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University of Florida Pledges Transparency Through Graduation Survey

July 28, 2013 - 6:00pm

Sometimes the answers arent so clear about just where college graduates end up after they leave college. But at the University of Florida, students will get a good idea of employment outcomes thanks to a new graduate survey report created by the university.

The survey, conducted by the University of Floridas Career Resource Center, boasted a 99.97 percent response rate for the 2012-2013 academic year, highest in the state.

Beginning in the 2014-2015 academic year, universities across the state will be required to gather and report data about the employment status of their graduating students. The data will include the top 25 percent of degrees reported by the university in terms of highest full-time job placement and highest average annualized earnings in the year after earning the degree. Data will also include the bottom 10 percent of degrees reported by the university in terms of lowest full-time job placement and lowest average annualized earnings in the year after earning the degree.

That means state universities in Florida will be reporting their employment outcomes, for better or for worse. And while the Board of Governors isnt yet officially requiring a report of employment data for all universities in the state, the University of Florida is one step ahead of the game -- its already accumulated data for a whopping 99.7 percent of its graduates in both its undergraduate and graduate programs for the 2012-2013 academic year.

Starting in December, the Department of Economic Opportunity will be working on obtaining employment reports and earning outcomes for degrees earned at state universities in Florida. This data will include earnings of graduates as well as the employment information of graduates five years after they leave a state university.

As the request for data continued to come in, the graduation survey became mandatory, said Janet Glover, who works as the associate director for employer relations at UF.

UF was able to capture students post-graduation employment data through a mandatory graduation survey for its students. Beginning in August 2012, students at UF were required to complete the survey so they could graduate. If the students didnt fill out the survey, a hold would be placed on their account, and theyd be unable to walk at graduation.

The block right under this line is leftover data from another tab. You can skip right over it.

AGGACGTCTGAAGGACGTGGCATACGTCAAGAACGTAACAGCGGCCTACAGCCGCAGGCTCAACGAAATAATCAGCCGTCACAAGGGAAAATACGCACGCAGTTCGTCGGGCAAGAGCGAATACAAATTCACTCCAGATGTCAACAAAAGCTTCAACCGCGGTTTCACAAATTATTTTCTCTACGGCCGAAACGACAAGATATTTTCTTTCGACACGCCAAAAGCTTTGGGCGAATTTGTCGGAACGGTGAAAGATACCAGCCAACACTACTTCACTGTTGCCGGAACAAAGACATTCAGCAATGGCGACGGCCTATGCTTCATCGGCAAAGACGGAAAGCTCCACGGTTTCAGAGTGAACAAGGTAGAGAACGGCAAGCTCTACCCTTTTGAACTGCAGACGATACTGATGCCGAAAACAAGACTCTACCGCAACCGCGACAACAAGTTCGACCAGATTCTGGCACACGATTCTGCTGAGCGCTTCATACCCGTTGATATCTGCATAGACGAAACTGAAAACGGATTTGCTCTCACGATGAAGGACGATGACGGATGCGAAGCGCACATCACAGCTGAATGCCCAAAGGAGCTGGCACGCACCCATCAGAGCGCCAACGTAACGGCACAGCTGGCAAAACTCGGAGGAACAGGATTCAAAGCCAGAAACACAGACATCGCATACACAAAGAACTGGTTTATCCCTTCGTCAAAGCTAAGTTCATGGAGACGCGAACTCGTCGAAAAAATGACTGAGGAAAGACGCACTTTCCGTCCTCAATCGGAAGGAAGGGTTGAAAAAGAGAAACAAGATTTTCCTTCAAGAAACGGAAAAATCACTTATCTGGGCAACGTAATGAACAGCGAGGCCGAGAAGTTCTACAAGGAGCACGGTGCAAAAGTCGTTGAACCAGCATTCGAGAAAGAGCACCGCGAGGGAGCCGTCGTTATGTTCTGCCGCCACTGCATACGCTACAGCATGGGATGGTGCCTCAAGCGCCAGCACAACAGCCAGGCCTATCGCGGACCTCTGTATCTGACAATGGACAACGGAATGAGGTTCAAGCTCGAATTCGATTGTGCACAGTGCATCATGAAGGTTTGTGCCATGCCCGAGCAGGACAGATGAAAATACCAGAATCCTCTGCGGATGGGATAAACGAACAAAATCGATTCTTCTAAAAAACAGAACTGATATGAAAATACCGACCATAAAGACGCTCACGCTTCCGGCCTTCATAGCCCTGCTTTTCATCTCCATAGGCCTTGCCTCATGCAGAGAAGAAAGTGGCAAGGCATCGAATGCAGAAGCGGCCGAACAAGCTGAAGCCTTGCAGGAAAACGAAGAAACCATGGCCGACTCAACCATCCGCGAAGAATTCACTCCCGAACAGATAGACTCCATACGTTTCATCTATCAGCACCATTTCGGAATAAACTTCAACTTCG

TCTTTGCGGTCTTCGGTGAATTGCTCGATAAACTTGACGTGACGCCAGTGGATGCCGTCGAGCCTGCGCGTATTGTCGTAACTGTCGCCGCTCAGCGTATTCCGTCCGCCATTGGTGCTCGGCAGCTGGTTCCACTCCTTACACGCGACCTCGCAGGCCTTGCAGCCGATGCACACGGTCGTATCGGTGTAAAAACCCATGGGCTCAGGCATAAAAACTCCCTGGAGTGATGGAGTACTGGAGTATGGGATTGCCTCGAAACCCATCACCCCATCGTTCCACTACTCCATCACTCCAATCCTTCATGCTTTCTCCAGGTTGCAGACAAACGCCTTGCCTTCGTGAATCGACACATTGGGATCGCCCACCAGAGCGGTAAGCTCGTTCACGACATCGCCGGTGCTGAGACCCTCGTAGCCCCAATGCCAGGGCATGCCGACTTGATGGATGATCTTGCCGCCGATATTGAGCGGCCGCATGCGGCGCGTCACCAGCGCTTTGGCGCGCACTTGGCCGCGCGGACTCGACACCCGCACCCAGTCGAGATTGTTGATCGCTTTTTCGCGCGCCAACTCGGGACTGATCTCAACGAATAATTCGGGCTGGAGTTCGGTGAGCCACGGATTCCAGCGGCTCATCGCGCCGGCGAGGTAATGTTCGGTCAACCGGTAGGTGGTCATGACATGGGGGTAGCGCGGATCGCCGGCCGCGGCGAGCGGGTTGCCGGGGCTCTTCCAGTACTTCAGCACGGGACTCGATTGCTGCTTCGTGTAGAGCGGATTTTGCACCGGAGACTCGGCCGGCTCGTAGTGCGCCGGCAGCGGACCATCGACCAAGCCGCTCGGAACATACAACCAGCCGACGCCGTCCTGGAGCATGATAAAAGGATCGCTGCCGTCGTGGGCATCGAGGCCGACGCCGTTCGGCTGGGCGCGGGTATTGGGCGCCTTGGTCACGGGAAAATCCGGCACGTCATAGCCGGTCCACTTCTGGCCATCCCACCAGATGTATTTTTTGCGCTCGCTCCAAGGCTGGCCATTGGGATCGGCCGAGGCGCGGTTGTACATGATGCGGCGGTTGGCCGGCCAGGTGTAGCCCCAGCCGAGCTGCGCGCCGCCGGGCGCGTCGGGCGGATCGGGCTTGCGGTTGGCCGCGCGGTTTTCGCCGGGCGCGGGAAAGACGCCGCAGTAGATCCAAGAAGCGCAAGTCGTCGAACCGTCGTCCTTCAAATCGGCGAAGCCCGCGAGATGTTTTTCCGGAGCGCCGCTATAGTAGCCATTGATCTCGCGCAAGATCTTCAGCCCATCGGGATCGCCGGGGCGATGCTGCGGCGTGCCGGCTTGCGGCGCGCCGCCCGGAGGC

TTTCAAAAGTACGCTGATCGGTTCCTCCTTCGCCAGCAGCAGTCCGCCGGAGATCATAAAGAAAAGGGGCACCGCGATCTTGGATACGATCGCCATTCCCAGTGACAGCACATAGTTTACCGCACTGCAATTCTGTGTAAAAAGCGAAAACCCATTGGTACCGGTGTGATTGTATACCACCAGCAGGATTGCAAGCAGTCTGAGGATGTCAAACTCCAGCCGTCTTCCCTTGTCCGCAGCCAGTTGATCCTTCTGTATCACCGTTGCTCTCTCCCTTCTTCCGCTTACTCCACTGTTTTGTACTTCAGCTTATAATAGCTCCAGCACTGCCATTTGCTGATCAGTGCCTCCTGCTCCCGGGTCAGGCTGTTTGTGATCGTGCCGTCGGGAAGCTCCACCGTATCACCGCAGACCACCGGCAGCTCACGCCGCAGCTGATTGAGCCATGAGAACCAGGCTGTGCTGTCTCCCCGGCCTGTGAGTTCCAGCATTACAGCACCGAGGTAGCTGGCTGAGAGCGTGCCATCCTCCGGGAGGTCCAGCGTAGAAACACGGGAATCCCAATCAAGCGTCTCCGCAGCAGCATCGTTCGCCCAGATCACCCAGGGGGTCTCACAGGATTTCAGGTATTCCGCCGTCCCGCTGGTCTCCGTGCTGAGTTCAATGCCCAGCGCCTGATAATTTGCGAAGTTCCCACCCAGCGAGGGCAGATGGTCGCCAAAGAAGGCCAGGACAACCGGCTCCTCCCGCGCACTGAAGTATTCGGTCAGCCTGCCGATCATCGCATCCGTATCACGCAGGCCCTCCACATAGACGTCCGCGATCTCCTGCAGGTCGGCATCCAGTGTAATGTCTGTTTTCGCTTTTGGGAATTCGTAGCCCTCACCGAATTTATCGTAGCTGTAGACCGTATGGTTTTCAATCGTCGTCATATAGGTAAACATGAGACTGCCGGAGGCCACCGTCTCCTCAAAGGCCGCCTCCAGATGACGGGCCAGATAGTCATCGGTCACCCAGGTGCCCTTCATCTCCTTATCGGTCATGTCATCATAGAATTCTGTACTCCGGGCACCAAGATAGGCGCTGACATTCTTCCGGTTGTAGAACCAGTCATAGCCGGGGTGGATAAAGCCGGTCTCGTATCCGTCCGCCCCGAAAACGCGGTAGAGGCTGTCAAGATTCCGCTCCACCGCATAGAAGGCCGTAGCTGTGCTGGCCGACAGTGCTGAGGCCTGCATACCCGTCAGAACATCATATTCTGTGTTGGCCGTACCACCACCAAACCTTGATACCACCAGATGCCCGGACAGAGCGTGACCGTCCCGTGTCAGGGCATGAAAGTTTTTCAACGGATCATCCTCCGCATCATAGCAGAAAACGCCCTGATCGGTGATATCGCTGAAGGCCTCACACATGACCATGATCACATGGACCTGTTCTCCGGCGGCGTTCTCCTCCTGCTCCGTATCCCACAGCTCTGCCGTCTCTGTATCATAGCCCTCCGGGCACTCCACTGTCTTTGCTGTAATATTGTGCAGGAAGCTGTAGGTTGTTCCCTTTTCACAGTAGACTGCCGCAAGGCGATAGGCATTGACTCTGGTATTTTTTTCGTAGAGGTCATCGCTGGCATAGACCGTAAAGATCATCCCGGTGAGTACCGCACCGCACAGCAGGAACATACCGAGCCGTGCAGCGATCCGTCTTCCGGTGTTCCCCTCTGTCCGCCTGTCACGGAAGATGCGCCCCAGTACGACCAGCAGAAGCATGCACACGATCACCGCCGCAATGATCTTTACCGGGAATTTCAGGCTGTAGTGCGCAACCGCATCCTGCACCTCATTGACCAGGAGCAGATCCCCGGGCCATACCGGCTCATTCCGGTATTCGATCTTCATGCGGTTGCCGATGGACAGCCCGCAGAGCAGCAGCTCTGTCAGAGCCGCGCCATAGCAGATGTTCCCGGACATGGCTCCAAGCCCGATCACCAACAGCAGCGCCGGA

The data from the survey paints a telling picture for the Gator nation -- 82 percent of undergraduate students who graduated in the fall said their primary activity would be part-time/full-time employment after they left the university.

Around half of the graduating students at UF indicated theyd secured a job prior to graduating.

Most undergraduate students end up working in Florida, with the health care/medical field and engineering being the most popular industries for undergrad employment. Business, art, design, entertainment, sports, and media were also popular industries for Gator grads.

The data, according to Glover, is important not only for students but also for parents, as well.

This data gives some concrete information to support what we already know about UF and our students and programs, she said. We are excited to be able to have it.

UF isnt alone in its efforts to ramp up employment data reporting. Florida State University also added a mandatory graduation survey for outgoing seniors, with 95 percent of spring graduates reporting their post-graduate employment plans.

Most of FSUs graduates obtained employment in the marketing, education, and hospitality industries, and over 54 percent of students had one or more employment offers before they left the university. Unlike UF's report, FSUs does not include graduate school data.

Glover says the availability of data is a good sign for students and for the university, but the datas impact goes well beyond the student and the university. UF hopes that their data will not only be beneficial to their own students and Gator families, but will also compel other universities to follow suit with employment reporting, making schools more transparent and more attractive to potential students.

I think the data weve been able to track, as well as the ability to move this process forward so quickly, is reinforcing why UF is so good in this state, Glover said. I think [the data] will tell the story of the university, and it will enhance rates of a student getting a job and a return on their investment.

Reach Tampa-based reporter Allison Nielsen at

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